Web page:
Current Standard Of Good Faith And Fair Dealing In Texas

An earlier question on this blog was, How does someone in Grand Prairie, Dallas, Fort Worth, Arlington, Keller, Azle, Coppell, Sasche, Bedford, or anywhere else in Texas know if they are experiencing conduct of bad faith by their insurance company? Let’s look at the current standard for judging this issue.
In 1997, the Texas Supreme Court, issued an opinion in the case, The Universal Life Insurance Company, AIA Services Corporation, and AIA Insurance, Inc. v. Ida M. Giles. In this case the court adopted as the liability standard the statutory language in Article 21.21, Section 4(10) of the Texas Insurance Code. (The current version is Texas Insurance Code, Section 541.060(a)(2)(A)). Under that standard, an insurance company breaches its duty of good faith and fair dealing by “failing to attempt in good faith to effectuate a prompt, fair, and equitable settlement of a claim with respect to which the insurer’s liability has become reasonably clear.”
This statutory standard adopted in the Giles case takes the place of the common-law standard for unreasonable denying a claim or unreasonably delaying payment. The court’s analysis in the Giles case also supports adopting the statutory standard for failing to conduct a reasonable investigation. That standard is found in the Texas Insurance Code, Section 541.060(a)(7), which prohibits “refusing to pay a claim without conducting a reasonable investigation with respect to the claim.”
Section 541.060 of the Texas Insurance Code is titled, “Unfair Settlement Practices” and any violation of the provisions found within this statute are probably violations of the insurance companys duty of good faith and fair dealing to the people and businesses it insures.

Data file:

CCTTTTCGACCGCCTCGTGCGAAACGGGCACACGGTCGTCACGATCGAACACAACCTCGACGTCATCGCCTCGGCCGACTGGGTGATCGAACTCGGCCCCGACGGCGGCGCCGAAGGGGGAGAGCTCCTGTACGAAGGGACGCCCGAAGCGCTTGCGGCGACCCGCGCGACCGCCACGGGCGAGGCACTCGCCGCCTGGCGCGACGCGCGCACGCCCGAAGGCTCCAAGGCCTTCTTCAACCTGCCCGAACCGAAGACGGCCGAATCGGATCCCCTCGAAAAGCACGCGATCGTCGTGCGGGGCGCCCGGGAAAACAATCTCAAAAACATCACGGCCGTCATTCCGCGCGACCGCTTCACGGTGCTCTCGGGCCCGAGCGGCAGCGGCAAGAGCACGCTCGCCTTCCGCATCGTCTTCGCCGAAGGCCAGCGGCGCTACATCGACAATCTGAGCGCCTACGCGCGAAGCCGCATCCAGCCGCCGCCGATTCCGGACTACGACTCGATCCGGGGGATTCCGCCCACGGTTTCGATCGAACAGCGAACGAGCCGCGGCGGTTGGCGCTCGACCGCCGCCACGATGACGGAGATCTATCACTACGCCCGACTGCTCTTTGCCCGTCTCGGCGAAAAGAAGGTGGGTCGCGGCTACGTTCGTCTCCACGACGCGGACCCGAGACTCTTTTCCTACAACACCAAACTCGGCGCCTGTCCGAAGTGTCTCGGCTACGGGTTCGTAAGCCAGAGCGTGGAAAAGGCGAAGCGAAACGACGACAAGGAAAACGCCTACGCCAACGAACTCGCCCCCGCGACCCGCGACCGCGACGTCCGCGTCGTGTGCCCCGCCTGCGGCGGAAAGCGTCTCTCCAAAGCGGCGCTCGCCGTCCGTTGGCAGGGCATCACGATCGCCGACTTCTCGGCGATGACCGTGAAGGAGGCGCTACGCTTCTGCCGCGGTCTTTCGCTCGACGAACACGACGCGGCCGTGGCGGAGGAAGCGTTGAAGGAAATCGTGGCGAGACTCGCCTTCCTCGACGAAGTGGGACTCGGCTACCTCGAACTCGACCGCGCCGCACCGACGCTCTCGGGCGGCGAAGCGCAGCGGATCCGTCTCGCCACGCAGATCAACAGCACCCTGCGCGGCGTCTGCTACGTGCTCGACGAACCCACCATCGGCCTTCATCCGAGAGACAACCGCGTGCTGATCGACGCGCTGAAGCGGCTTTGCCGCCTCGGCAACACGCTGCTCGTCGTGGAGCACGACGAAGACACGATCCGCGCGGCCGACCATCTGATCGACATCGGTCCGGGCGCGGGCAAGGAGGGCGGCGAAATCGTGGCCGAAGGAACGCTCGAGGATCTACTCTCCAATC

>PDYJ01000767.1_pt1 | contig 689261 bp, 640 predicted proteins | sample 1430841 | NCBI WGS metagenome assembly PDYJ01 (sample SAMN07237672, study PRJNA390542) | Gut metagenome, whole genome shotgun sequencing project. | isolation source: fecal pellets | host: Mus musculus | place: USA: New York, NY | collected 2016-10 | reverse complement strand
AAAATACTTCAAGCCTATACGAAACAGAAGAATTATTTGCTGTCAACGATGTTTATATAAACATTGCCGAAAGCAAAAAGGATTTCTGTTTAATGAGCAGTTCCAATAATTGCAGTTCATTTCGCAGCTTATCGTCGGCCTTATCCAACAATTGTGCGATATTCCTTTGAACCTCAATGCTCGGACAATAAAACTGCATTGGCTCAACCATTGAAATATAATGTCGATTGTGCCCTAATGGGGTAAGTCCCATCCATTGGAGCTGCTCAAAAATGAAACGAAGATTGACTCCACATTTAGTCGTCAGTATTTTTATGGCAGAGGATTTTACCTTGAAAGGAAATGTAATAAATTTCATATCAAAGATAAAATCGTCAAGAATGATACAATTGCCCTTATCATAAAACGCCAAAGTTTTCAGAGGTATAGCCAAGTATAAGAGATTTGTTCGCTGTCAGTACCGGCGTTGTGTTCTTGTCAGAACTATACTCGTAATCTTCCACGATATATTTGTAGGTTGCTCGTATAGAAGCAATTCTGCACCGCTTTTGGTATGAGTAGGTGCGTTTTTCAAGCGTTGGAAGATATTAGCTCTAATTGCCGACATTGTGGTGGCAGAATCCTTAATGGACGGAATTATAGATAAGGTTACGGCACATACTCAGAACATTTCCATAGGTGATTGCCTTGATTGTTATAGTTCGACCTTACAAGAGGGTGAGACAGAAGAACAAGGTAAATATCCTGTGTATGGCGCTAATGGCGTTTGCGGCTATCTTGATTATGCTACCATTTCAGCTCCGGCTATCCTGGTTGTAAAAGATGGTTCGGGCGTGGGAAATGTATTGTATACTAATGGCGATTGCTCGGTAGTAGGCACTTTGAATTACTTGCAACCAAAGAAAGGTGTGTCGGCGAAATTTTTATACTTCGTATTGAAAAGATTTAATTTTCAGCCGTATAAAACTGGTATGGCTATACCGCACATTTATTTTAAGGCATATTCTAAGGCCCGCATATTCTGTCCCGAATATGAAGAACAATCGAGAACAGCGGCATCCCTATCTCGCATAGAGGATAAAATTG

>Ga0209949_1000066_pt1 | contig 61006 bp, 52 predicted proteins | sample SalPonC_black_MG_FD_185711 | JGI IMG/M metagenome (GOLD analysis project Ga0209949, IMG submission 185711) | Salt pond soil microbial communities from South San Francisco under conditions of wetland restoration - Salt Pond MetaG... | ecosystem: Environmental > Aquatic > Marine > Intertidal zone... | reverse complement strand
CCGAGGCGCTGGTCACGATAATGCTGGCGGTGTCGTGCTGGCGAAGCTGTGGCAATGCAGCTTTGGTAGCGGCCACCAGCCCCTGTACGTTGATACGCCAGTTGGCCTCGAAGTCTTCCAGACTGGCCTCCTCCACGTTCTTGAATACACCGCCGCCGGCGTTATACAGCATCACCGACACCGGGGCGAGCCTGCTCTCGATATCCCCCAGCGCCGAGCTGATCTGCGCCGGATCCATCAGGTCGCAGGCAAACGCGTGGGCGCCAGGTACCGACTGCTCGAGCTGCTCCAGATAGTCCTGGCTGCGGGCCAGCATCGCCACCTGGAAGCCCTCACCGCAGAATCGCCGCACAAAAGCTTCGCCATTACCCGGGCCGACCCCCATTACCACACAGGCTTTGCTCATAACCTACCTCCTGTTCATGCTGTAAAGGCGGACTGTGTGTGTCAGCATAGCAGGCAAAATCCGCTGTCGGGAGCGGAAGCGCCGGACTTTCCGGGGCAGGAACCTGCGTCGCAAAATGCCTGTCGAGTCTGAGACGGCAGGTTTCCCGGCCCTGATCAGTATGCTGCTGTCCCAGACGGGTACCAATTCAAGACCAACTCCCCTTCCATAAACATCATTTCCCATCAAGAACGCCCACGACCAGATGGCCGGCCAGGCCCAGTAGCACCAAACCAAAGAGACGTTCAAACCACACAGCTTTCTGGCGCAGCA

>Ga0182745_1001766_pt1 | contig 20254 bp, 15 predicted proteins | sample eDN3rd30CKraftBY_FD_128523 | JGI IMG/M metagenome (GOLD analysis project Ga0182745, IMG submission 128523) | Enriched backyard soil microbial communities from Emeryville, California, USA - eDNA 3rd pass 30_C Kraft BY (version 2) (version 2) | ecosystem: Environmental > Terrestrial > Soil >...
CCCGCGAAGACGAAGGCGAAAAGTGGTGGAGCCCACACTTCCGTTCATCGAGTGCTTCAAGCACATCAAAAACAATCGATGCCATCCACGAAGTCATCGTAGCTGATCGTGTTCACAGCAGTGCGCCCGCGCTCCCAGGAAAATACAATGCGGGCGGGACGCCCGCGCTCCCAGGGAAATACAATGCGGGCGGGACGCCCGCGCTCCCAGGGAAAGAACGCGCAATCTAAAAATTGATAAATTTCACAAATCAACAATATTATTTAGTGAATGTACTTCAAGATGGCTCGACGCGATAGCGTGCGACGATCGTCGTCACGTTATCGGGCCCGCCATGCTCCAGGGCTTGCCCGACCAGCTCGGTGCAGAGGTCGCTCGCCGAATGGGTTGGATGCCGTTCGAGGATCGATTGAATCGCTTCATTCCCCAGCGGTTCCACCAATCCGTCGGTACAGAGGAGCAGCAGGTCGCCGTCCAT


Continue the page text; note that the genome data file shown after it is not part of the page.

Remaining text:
The same arguement can be made regarding Section 541.061, which is titled, Misrepresentation of Insurance Policy.
Furthermore, violations of Subchapter A, titled, “Unfair Settlement Practices”, lists lots of actions and inactions that can get an insurance company in trouble. These statutes start at 542.001.
Another section of the Insurance Code, that when violated by an insurance company can be considered bad faith, is Subchapter B, titled, Prompt Payment of Claims Act, and starts at Section 542.051 and goes through 542.061.
A reading of the Giles case and scanning the statutes listed above will give someone a small understanding of how the laws related to the duty of good faith and fair dealing works in Texas. But the only way to be sure is to consult with an experienced Insurance Law Attorney. As in almost all matters legal in nature, a good understanding of the facts in a particular situation have to be looked at along with a careful reading of the applicable statutes and case law in order to properly advise someone on a course of action.

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